• I have a 3-year old and twins who are 11 months. Life is so stressful and chaotic that whenever I have a good moment with the kids (without being plagued by other OCD issues or without being too stressed), I often start to have feelings about how I am missing all of their lives and good moments. Or I feel that I’m missing too much time with them (b/c of OCD, work, whatever) . Or missing experiencing who they are fully at a certain stage, b/c it changes so fast — it feels like a blur.

    My response is to try to remember good moments with the kids to feel better, or to look at photos to be sure I can remember how they looked at age 2, 1.5, etc., and to reassure myself that I didn’t miss as much as I feel. To reassure myself that I remember what they were like before growing on to the next stage.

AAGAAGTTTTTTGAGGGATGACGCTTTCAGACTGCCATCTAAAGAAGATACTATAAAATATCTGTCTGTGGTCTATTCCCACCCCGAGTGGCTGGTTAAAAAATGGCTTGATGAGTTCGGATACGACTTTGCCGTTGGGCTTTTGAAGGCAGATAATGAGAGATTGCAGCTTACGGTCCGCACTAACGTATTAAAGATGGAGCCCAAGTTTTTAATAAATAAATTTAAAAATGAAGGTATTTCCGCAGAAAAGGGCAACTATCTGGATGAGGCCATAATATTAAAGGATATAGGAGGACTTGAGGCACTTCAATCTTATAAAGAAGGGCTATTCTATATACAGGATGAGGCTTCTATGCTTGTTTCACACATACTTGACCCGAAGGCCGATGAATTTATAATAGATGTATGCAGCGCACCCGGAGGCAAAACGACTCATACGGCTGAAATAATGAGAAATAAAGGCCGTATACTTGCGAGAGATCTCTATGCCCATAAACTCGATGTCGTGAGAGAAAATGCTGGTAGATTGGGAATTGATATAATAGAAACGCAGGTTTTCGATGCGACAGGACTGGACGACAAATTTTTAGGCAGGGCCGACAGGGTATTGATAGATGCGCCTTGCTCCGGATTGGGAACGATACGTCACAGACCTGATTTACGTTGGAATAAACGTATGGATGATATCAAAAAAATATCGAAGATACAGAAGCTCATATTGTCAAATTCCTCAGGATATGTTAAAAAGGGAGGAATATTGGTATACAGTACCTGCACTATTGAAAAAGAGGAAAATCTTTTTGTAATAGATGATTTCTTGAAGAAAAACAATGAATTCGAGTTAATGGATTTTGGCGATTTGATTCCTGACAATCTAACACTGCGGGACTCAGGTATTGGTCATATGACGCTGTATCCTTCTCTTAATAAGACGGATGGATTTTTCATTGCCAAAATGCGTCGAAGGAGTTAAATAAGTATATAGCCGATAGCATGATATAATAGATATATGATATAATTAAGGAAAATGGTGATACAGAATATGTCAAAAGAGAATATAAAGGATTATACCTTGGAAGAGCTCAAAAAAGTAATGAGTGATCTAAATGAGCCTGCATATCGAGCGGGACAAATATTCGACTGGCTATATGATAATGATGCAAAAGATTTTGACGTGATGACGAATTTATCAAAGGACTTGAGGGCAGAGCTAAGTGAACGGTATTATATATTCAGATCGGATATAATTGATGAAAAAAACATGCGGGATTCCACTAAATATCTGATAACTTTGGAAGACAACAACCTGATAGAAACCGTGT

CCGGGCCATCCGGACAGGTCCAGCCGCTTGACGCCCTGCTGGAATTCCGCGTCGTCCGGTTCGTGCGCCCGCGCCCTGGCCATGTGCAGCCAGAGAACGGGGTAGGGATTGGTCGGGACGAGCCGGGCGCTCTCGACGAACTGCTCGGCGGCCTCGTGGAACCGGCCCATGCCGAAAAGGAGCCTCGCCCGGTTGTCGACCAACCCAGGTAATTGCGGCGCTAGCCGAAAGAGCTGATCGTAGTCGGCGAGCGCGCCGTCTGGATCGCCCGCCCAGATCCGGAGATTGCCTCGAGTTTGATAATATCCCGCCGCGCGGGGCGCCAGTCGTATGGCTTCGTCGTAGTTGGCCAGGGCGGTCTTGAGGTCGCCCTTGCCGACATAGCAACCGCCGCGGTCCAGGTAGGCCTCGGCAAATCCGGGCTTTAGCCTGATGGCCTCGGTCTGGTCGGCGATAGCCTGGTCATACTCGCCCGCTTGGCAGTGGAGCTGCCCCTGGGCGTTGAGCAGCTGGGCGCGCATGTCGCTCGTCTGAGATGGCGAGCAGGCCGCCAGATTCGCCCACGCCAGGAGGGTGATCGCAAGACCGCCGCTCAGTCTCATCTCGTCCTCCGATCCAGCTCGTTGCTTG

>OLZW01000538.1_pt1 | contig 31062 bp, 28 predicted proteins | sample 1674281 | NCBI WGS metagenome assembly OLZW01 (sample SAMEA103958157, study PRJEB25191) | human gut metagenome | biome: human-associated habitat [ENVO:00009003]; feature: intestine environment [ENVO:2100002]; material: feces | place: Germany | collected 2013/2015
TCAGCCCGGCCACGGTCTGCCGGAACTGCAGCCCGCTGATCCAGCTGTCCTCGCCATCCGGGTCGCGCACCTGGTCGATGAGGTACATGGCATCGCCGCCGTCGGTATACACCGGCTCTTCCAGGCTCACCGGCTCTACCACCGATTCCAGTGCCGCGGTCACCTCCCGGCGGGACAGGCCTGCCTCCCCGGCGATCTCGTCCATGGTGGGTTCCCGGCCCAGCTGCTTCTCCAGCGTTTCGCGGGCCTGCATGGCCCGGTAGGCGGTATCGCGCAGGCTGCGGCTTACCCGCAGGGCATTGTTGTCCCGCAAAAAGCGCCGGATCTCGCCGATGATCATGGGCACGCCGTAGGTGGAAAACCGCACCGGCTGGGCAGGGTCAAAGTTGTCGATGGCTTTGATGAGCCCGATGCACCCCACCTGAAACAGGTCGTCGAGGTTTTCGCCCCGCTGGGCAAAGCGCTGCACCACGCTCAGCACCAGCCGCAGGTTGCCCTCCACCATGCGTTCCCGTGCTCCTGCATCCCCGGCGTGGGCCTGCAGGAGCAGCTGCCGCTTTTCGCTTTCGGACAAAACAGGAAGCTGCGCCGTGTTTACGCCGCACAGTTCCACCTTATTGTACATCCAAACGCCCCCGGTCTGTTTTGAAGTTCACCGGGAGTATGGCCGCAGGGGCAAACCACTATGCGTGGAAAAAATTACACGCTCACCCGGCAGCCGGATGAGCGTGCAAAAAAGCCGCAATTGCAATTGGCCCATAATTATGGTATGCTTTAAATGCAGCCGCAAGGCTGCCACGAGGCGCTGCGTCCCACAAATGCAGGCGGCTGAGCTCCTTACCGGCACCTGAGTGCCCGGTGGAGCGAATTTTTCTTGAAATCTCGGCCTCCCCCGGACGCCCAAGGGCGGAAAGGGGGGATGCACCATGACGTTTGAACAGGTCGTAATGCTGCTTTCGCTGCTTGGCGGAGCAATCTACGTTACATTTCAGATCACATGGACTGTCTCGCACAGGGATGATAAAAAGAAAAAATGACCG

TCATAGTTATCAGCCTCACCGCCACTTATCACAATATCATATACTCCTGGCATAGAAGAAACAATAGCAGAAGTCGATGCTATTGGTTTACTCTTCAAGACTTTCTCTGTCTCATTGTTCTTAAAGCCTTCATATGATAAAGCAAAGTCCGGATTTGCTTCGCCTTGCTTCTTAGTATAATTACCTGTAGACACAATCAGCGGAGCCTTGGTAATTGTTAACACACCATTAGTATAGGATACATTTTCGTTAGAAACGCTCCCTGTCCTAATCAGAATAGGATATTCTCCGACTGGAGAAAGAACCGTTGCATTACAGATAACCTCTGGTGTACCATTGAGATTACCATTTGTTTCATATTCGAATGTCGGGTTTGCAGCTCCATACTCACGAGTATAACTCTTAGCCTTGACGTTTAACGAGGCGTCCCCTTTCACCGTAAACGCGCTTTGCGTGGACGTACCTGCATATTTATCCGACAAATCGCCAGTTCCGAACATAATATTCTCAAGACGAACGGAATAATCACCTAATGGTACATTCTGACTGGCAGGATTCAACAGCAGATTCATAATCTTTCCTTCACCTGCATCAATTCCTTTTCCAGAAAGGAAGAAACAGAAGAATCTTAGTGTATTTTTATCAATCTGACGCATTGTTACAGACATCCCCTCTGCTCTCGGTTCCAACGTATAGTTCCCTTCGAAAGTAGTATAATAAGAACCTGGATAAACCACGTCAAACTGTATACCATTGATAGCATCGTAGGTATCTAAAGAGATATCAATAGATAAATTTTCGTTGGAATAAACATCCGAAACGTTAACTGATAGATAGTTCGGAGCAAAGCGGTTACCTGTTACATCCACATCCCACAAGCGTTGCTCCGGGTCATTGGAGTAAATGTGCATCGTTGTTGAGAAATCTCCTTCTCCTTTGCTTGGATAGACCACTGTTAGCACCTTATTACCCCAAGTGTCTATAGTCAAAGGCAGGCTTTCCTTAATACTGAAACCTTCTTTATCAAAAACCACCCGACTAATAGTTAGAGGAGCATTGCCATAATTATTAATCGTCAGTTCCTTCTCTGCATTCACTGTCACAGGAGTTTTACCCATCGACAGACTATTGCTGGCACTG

Does this qualify as memory hoarding in your view? What’s the best solution? Resist compulsions as with other OCD?

    Reply
    • Joe,

      Your feelings are probably quite normal for a hectic father of three kids under the age of three. But Memory Hoarding is not about feelings, it is about attempting to make one’s self remember things perfectly. That said, it does sound like you are trying to force yourself to remember. But memory does not require assistance – it happens quite naturally by itself, just like breathing or blinking. And while there are techniques that may improve memory, I cannot imagine you will be able to force yourself to remember something as abstract as “good moments” or who your kids “fully are at a certain stage”. I encourage you to simply enjoy these moments and experiences with your children, rather than focusing on trying to remember them.

      Reply